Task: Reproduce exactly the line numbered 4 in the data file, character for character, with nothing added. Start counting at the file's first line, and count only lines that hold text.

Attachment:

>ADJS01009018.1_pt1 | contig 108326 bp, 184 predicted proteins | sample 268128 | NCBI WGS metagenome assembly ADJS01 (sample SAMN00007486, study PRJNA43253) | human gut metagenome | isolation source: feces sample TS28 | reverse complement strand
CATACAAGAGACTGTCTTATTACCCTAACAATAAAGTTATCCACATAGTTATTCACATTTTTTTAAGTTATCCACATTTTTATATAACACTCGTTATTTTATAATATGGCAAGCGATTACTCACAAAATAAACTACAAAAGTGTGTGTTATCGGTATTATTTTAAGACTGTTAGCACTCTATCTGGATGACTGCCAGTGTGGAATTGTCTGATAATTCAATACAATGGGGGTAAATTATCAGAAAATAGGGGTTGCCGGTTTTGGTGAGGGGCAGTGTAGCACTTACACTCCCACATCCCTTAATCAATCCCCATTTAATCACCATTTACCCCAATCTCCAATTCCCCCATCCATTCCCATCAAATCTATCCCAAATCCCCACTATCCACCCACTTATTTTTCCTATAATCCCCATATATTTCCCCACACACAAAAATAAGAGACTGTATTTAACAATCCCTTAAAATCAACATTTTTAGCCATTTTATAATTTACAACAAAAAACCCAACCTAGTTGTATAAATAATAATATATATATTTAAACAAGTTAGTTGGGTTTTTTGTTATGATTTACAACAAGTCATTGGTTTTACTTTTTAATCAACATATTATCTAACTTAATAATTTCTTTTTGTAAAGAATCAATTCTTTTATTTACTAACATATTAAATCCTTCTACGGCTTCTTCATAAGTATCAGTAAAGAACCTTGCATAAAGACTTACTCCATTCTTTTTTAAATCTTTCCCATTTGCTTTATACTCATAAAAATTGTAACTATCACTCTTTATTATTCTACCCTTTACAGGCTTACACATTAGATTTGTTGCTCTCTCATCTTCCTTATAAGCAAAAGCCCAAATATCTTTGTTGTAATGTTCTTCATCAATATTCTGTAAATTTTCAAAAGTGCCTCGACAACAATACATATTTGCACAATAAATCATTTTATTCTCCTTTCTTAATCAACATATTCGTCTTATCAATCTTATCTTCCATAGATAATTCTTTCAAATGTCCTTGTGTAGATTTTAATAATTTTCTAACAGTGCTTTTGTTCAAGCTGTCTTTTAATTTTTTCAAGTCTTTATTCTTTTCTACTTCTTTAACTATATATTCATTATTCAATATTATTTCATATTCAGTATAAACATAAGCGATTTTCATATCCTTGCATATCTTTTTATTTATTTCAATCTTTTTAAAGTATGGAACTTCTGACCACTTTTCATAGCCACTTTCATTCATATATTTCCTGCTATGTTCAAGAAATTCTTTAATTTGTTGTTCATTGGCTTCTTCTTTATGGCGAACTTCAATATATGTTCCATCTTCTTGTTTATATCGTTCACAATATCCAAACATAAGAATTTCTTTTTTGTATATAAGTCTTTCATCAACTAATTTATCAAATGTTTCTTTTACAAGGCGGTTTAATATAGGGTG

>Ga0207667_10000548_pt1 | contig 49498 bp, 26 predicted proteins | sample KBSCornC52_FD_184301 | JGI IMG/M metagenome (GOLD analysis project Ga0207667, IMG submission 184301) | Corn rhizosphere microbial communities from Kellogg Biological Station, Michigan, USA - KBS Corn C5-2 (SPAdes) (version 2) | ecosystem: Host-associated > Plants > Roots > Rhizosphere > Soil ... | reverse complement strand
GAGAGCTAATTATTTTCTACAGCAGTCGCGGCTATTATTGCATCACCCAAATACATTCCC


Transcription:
GAGAGCTAATTATTTTCTACAGCAGTCGCGGCTATTATTGCATCACCCAAATACATTCCC